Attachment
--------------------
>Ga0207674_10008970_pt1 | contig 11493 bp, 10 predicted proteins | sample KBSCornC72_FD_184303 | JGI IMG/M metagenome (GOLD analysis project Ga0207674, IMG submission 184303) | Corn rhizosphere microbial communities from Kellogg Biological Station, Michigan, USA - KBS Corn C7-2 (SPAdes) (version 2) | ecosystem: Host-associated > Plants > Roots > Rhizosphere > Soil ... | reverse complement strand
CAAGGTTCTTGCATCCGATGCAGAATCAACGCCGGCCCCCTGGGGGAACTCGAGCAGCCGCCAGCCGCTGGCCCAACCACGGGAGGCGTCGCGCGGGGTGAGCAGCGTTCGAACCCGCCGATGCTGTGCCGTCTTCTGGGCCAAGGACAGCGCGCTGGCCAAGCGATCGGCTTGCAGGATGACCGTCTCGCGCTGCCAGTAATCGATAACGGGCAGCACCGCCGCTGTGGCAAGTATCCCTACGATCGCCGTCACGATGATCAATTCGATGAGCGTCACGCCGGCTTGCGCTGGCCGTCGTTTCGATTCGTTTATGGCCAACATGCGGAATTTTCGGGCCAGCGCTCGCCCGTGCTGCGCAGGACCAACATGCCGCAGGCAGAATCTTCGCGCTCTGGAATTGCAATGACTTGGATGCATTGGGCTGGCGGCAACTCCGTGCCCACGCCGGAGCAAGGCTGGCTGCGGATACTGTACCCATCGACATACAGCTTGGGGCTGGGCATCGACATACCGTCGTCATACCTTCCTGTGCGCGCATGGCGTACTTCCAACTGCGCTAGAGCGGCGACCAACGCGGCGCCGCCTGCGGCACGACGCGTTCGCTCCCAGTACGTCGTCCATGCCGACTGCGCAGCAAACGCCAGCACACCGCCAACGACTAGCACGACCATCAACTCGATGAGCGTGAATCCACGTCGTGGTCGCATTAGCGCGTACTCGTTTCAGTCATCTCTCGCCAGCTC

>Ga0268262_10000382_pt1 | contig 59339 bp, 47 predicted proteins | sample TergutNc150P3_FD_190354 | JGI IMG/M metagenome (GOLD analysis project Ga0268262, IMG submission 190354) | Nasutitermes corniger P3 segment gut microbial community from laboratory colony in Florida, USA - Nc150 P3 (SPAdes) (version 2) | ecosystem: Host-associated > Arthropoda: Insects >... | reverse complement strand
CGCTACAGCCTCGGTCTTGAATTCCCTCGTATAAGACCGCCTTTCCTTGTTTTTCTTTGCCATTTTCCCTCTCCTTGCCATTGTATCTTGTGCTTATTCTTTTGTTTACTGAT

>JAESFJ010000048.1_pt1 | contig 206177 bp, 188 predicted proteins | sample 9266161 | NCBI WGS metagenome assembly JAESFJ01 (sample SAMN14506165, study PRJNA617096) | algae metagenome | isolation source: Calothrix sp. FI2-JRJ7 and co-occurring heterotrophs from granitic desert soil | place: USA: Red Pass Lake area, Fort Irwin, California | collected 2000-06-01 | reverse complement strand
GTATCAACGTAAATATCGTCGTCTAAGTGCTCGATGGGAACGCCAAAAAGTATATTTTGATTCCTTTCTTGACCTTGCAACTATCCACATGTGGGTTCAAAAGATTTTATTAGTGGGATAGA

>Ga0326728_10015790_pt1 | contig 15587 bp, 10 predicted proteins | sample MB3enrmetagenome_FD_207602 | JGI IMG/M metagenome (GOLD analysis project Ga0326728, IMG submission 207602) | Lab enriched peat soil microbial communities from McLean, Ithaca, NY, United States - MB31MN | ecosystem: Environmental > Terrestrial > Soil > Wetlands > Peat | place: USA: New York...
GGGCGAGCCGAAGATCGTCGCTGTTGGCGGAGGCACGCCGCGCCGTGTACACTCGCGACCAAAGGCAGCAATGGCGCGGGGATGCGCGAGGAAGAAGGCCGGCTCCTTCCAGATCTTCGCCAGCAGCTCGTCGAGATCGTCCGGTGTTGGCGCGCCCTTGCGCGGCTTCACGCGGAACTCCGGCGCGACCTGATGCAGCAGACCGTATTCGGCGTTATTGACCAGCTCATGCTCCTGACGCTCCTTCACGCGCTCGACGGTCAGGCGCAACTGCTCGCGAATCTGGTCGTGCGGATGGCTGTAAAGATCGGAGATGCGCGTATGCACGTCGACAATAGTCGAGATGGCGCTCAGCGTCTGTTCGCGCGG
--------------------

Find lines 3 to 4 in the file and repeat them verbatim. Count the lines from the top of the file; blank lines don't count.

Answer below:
>Ga0268262_10000382_pt1 | contig 59339 bp, 47 predicted proteins | sample TergutNc150P3_FD_190354 | JGI IMG/M metagenome (GOLD analysis project Ga0268262, IMG submission 190354) | Nasutitermes corniger P3 segment gut microbial community from laboratory colony in Florida, USA - Nc150 P3 (SPAdes) (version 2) | ecosystem: Host-associated > Arthropoda: Insects >... | reverse complement strand
CGCTACAGCCTCGGTCTTGAATTCCCTCGTATAAGACCGCCTTTCCTTGTTTTTCTTTGCCATTTTCCCTCTCCTTGCCATTGTATCTTGTGCTTATTCTTTTGTTTACTGAT